But here you have a character who has been on a journey–in exactly the opposite direction. We met Joan in season one as a kind of anti-Peggy, sleeping with Roger, embarrassed about her age and seeing herself (and other women) defined by how men see them. Over the past years, she’s grown more confident, more willing to succeed on her own terms, even as she knows how the office limits her. She’s become the woman who can throw Greg’s rape in his face as she tells him to get out of her life. And some things about her have been constant: her even keel, her insistence on respect and dignity–especially at the office–and, always, control. (The most heartbreaking part of her rape scene is how, through it all, she keeps her voice level, trying to cajole Greg out of it, rather than have anyone else–or herself–hear that she’s being overpowered and violated.)

Is it possible that, through Pete’s connivance, Joan suddenly feels herself being raped all over again–this time by the male partners, pimping her out–and that the only way she can maintain control is to own the idea and get as much as she can out of it? That it’s so crushing she is immediately overwhelmed, without protest, without saying or asking anything that would tear the episode’s delicate web of little lies and misunderstandings?

Maybe. It adds up, intellectually, barely, if everything breaks just right and the wind stays from the south-southwest. But it feels mechanical. It doesn’t feel like this Joan, at this point in time.

It’s the difference between giving a character a reason for action and giving her emotional motivation. A reason is, “I need money.” A motivation is, “I give up; I’m exhausted; maybe this is the best I can do.” And that difference matters, a lot, for a psychologically realistic drama like Mad Men. Joan’s actions can’t make sense just because the arc of season 5 needs them to. They can’t make sense because they fit the themes of the episode. They can’t make sense because “it really happened to someone once.” And they can’t make sense because “that was what it was like for women back then.”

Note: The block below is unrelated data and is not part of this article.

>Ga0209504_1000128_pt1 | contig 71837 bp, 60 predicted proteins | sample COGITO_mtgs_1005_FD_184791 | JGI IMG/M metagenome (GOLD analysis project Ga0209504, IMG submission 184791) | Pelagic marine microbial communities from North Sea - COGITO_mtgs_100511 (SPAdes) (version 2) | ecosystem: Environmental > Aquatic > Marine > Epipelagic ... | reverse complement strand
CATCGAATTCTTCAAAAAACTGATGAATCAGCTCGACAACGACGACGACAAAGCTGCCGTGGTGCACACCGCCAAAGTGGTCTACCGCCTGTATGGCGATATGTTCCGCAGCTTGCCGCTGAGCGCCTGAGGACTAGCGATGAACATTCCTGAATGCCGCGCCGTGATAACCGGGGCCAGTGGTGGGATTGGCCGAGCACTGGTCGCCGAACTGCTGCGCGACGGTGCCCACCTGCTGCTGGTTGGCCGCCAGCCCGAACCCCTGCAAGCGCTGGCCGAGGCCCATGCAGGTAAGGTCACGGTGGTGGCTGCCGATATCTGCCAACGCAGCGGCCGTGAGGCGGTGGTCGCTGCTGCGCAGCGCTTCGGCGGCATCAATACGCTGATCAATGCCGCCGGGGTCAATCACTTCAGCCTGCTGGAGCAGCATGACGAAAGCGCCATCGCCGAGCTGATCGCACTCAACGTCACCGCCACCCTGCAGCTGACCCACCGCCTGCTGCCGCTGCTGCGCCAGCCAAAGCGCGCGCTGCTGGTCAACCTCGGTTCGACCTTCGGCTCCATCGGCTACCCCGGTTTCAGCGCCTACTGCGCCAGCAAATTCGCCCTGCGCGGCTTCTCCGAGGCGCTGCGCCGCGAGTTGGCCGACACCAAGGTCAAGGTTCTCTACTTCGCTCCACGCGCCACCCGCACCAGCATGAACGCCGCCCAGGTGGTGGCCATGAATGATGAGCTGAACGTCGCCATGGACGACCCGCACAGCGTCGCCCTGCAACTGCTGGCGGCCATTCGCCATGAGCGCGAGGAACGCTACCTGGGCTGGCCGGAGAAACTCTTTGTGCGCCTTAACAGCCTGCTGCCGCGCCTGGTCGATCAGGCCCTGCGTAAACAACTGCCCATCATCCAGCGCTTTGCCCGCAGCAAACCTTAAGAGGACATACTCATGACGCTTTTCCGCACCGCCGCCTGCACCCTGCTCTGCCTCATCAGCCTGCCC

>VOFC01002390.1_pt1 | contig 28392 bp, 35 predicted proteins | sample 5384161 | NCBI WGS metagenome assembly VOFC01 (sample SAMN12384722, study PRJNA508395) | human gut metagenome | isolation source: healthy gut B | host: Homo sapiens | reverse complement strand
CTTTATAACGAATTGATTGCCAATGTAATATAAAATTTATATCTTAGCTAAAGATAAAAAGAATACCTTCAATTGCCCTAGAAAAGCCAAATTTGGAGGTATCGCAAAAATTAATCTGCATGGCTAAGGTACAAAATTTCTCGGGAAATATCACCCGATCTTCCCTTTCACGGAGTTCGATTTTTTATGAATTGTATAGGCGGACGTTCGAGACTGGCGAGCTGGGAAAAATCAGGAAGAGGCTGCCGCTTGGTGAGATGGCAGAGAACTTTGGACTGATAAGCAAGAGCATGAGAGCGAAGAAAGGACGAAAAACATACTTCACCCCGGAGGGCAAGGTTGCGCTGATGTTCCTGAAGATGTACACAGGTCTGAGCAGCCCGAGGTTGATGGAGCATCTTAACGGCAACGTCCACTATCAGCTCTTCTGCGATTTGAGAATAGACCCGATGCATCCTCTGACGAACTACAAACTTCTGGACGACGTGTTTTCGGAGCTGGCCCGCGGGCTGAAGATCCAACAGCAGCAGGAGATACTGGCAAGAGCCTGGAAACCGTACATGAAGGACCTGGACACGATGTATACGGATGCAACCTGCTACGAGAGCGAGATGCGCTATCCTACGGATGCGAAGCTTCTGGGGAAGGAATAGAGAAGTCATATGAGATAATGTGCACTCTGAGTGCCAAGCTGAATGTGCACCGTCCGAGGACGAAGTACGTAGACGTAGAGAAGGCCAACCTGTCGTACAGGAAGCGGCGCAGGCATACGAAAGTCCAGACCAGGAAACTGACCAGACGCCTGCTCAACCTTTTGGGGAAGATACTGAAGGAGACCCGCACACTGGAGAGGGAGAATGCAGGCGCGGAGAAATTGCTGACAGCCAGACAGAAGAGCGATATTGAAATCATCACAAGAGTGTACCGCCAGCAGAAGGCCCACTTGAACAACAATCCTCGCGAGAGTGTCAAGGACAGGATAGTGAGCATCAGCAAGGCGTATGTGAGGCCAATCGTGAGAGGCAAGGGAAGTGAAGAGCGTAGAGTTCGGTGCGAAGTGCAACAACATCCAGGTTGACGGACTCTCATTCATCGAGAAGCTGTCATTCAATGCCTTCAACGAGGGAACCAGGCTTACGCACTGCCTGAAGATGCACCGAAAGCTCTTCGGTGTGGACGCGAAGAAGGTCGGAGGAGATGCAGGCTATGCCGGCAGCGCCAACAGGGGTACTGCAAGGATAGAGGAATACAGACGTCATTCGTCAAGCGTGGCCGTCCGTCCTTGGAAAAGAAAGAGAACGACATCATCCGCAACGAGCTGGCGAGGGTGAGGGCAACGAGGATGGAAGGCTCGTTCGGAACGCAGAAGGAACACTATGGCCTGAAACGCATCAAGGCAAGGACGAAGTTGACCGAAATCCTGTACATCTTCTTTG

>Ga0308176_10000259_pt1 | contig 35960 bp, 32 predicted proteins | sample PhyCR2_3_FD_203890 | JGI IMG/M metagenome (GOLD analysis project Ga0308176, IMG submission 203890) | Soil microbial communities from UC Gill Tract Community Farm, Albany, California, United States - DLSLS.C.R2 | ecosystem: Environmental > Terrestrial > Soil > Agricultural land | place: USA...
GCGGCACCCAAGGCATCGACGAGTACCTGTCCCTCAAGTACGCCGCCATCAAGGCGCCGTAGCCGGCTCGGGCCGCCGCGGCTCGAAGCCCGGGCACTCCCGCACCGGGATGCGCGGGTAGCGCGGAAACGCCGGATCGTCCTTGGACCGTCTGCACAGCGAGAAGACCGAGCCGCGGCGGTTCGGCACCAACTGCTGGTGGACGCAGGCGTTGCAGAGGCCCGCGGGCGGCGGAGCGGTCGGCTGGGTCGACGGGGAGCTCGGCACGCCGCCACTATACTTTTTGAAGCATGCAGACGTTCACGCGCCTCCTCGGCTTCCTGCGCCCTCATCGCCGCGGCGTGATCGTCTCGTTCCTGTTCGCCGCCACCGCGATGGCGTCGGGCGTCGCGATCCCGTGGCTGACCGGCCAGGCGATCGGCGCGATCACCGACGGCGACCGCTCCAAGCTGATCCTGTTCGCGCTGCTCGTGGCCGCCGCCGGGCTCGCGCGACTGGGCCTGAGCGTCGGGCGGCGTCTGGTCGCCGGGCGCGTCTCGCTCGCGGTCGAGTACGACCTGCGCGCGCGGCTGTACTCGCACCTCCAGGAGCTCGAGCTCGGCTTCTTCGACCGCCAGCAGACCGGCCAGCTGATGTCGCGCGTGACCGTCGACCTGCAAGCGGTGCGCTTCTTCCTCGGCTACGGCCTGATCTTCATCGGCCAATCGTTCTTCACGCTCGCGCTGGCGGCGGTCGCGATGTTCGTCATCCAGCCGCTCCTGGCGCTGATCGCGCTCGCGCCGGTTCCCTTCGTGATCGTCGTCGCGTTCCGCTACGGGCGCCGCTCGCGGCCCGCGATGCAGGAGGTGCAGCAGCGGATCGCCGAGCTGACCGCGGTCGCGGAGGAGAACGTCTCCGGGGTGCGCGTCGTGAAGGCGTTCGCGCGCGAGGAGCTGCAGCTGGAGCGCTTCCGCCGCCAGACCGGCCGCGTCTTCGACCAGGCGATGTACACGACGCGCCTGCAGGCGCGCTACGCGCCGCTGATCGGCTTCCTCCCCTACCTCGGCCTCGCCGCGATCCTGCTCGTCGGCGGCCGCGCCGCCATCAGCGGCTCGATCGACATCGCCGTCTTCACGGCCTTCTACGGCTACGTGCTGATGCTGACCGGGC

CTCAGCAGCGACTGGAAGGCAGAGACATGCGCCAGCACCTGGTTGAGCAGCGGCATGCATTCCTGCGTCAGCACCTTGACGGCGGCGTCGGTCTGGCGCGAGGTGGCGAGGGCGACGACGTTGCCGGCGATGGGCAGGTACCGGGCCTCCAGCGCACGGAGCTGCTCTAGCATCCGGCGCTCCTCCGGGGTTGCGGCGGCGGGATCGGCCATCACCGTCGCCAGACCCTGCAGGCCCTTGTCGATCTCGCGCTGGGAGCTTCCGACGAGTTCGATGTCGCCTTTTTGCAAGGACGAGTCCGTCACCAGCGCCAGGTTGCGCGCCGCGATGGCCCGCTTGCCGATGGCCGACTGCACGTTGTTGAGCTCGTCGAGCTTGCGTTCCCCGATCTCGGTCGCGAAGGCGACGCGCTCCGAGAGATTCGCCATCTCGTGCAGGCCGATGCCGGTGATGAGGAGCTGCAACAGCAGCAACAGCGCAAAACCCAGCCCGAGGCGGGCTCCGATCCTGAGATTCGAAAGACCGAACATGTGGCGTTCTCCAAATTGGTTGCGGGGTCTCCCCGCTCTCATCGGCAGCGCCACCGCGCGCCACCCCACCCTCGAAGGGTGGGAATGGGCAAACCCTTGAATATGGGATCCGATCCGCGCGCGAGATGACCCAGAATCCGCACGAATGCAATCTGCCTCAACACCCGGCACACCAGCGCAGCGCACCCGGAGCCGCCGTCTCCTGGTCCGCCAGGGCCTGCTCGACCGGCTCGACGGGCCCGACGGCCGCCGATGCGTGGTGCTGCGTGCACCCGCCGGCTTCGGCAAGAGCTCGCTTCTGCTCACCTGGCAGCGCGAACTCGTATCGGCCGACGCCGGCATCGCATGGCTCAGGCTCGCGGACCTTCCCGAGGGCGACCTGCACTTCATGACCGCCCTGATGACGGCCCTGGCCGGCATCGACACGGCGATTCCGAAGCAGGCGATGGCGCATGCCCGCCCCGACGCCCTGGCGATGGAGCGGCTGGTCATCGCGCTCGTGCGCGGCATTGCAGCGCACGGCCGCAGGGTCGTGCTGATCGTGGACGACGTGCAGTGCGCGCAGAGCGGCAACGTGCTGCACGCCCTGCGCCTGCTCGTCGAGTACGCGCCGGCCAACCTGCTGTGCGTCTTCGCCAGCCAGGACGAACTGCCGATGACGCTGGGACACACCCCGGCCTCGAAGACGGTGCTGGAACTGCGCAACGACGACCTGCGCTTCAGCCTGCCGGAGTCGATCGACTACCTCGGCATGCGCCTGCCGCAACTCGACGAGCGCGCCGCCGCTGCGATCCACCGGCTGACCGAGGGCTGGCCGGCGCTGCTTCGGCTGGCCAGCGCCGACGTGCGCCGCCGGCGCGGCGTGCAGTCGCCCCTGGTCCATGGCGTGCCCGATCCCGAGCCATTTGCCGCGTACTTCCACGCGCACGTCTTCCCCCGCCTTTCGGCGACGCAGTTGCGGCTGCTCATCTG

Because Joan isn’t “women.” She’s a woman. She isn’t “someone.” She’s a specific character. Indeed, one thing that elevates Mad Men from so many lousy ’60s dramas is that it treats its characters as idiosyncratic people, not stand-ins for social forces and demographic groups. Her actions have to make sense because they are what she would do, not anyone else.

But here, as in some other episodes this season, that’s less important than the unity of themes, images and symbols. Women are objects (Megan, Peggy). Everyone has a price. (If you don’t get that, Ted Chaough will write it on a piece of paper for you.) People, women especially, are possessions. (“Something beautiful you can truly own”) Even the Don Draper pitch–which used to rely on the flow of language to move us and connect to greater themes–is triple-underlined with crosscuts to Joan’s assignation. Everything, and everyone, is press-ganged into the service of the Almighty Symmetry.

I’m pretty sure I’m in the minority on this one; I’ve already seen Mad Men fans hailing “The Other Woman” as the series’ best episode of the season, maybe ever. (Not everyone: Linda Holmes at NPR goes into more detail taking apart the implausibilities of The Great Pete Campbell Pimp Caper.)

And I can see why they’d think so. Christina Hendricks–long the most underrated actress on Mad Men–performs the hell out of this, selling the emotional change that (to me) the plot didn’t. The moment when Joan grabs the letch’s hand pawing and her chest and turn to give him her zipper–offering herself on her terms–is pure Joan, maintaining control in gestures if not in the transaction. Whatever I think of the plotting, her sales job makes this an Emmy-submission episode. (Not to mention, the Joan storyline aside, Peggy’s goodbye to Don and the office was terrific, moving and well-earned.) The episode’s structure is audacious, especially the OMG repetition in which we see Don arrived too late to Joan’s apartment (though I don’t like the idea that he could alone have saved her from falling from grace). The story is unsettling to the core; I can’t stop thinking about it three days later, and I know that’s a sign of something special.

But it’s also a sign of something very big, something that has to change the way these characters see each other going forward and something that changes how I view their interactions looking backward. And it happened in a way that makes me question Mad Men’s commitment to let its characters drive the story—I can’t resist a car metaphor either—rather than be driven by it. Without that, you have a drama that’s elegantly crafted, constructed and detailed, but not quite organic. You have a Jaguar. Breathtaking. Gorgeous. But a machine.